The Cold War began almost the day after the end of World War II, with recent allies on opposite sides of the barricade. It was then that another global conflict would soon break out. Since then there was “peace that is not peace.”
“Cold War” became a term for an international conflict that could not be resolved by direct military confrontation. As it unfolded, it was a state of high tension and hostile rivalry between the USSR and its satellite states, and non-communist states under US leadership. In trivialization, the Cold War was a struggle between two opposing systems for leadership or world domination, in which the USSR and the US played the main roles. It lasted from the end of World War II to 1991.
The term “cold war” was first used by British writer George Orwell in his essay “You and the Atom Bomb” in the Tribune on October 19, 1945. In turn, two speeches are considered to be the appropriate inauguration of the conflict. The first was delivered by Stalin in Moscow on February 9, 1946 – the Soviet leader then announced the inevitable necessity of a war with Western imperialists. Soon, on March 5 of the same year, Winston Churchill delivered a speech in the American Fulton – it was then that the characteristic words were uttered: “From Szczecin on the Baltic to Trieste on the Adriatic, the iron curtain has fallen on the continent.”
After the end of World War II, relations between the recent coalition partners continued to deteriorate. The confrontations sparked by Stalin multiplied, and then Iran, Turkey and finally Greece became the next hot spots. Therefore, the USA announced the implementation of the principles of stopping the expansion of communism by all available means, known more broadly as the “Truman Doctrine”. These intentions were signaled by the American president himself during his speech to Congress on March 12, 1947.
From that moment on, until the end of the Cold War, this concept was one of the cornerstones of American politics. This doctrine was supplemented by the beneficial economic aid plan, commonly known as the “Marshall Plan”. Stalin was obviously against this project, which meant excluding Poland from it, and most importantly – the final division of the European continent into two opposing blocs.
22 March | 18:00 – 20:00 Lisbon time | 19:00 – 21:00 Berlin and Amsterdam time | 20:00 – 22:00 Helsinki time |
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Angela Romano (University of Glasgow) – “GDR’s economic links and relations across the Iron Curtain. People’s roles in opening up and nourishing East German relations with the non-socialist part of Europe”
Angela is an international historian of the 20th Century. Her research spans the Cold War, the variety of regional integration and cooperation processes, regional organisations, international and transnational political and economic relations. She has published extensively on these subjects. She has been invited to present her research in numerous conferences in Europe, Russia, the United States and Japan, and to give keynote speeches and public lectures. In January 2020 she was visiting Associate Professor at the University of Tokyo. Before joining the University of Glasgow, she was Senior Research Fellow at the European University Institute (EUI), where she co-ran the ERC-funded project PanEur1970s (2015-2020); Marie Skłodowska-Curie Fellow at LSE (2011-2013); and Jean Monnet Fellow at the EUI (2009-10).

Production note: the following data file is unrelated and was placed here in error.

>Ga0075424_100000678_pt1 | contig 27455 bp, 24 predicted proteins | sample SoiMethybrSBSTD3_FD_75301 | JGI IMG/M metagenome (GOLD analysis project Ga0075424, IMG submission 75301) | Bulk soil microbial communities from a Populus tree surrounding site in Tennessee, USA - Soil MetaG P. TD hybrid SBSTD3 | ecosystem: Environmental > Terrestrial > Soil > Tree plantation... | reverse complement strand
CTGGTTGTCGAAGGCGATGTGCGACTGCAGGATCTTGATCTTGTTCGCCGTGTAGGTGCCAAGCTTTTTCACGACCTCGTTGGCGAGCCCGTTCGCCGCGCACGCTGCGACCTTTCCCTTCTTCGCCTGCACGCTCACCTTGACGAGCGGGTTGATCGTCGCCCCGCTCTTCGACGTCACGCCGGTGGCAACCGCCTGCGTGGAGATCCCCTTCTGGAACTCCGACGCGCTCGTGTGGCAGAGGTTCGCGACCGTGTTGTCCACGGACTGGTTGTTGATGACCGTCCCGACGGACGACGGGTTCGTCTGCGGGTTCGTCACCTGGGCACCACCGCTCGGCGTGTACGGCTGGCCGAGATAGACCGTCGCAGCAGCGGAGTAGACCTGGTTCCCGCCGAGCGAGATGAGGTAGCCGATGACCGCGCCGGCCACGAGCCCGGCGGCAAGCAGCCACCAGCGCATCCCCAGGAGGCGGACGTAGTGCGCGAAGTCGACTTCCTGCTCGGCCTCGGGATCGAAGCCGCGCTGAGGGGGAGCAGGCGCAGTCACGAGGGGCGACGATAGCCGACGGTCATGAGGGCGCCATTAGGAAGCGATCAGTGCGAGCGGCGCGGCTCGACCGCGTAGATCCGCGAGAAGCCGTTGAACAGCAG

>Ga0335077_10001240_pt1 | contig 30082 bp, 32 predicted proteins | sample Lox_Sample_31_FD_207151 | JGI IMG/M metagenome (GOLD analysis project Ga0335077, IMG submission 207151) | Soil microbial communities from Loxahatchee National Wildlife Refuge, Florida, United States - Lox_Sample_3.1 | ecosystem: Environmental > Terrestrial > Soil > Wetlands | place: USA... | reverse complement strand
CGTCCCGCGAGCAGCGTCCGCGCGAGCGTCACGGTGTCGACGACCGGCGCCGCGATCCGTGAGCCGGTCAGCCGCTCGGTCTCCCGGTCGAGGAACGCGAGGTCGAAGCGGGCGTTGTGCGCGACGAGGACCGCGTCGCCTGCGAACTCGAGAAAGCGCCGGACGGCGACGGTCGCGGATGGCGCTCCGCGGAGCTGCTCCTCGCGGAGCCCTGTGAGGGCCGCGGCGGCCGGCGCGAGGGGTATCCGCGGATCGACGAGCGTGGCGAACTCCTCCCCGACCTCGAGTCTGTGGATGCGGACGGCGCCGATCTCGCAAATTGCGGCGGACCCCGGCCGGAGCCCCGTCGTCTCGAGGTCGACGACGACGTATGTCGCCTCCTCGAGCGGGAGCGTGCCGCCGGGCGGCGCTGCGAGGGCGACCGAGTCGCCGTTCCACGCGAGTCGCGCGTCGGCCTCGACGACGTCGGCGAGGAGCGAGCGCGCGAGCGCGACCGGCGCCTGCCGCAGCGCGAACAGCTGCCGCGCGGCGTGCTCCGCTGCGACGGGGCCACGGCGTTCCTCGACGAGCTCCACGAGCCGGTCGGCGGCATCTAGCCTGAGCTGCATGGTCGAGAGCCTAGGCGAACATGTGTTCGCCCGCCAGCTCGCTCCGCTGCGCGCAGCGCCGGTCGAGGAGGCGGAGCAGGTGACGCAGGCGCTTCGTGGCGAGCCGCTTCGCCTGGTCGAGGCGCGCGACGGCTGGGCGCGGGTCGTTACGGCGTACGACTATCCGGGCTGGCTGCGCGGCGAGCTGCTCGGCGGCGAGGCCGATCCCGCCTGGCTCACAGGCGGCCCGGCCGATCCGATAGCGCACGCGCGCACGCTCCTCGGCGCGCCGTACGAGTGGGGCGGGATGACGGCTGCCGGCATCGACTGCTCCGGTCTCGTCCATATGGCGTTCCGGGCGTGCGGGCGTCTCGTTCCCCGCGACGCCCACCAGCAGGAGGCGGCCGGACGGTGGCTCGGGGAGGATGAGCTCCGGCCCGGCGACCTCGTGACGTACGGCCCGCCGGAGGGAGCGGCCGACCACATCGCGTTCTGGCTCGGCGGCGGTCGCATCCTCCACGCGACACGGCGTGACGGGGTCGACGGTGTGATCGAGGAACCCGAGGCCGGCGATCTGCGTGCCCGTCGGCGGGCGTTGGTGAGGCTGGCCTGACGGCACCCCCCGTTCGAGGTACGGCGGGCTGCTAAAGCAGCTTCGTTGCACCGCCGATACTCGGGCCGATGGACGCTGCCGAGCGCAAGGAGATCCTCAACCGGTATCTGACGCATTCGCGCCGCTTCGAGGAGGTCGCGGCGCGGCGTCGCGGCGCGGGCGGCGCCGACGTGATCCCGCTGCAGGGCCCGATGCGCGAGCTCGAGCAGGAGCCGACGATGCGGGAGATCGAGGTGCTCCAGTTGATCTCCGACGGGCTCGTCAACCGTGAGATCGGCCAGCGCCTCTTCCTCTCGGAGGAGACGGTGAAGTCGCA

Kyrill Kunakhovich (University of Virginia) – “The View from Below: How Ordinary East Germans Shaped the Cold War”
Kyrill is Assistant Professor of History at the University of Virginia, where he teaches courses on communism, fascism, nationalism, and the Cold War. A historian of modern Europe, his particular focus is on central and eastern Europe in the twentieth century. Together with Piotr Kosicki, he is the editor of The Long 1989: Decades of Global Revolution (Central European University Press, 2018). His current book manuscript, tentatively titled Communism’s Public Sphere: Culture as Politics in Cold War Poland and East Germany, is forthcoming from Cornell University Press. Focusing on two cities, Kraków in Poland and Leipzig in the GDR, it examines art’s role in communist politics as well as communism’s impact on the arts.
Paul Rubinson (Bridgewater State University) – “A Europe Free of Nuclear Weapons: Transnational Antinuclear Activism and the End of the Cold War”
Paul is Associate Professor of History at Bridgewater State University. He was born in Baltimore, MD, and graduated with a BA from Vanderbilt University. He served as a Smith-Richardson predoctoral fellow at Yale University International Security Studies in 2007 and received his PhD in history from the University of Texas at Austin in 2008. His current research interests focus on the relationship between scientists and the development of human rights from the 1790s to the 1970s. He is the author of Redefining Science: Scientists, the National Security State, and Nuclear Weapons in Cold War America, published in 2016 by the University of Massachusetts Press, as well as Rethinking the Antinuclear Movement, published in 2017 by Routledge. His articles have appeared in Diplomatic History and Cold War History as well as edited collections on the Cold War, science, and human rights from Routledge, Manchester University Press, and Oxford University Press.
Hosted by Stefan Nygård (University of Helsinki)
Stefan Nygård (University of Helsinki) is a senior researcher of 19th and 20th century European intellectual and political history. His recent publications include Decentering European Intellectual Space (with Marja Jalava and Johan Strang, Brill 2018) and The Politics of Debt and Europe’s relations with the ‘South’ (Edinburgh University Press 2020).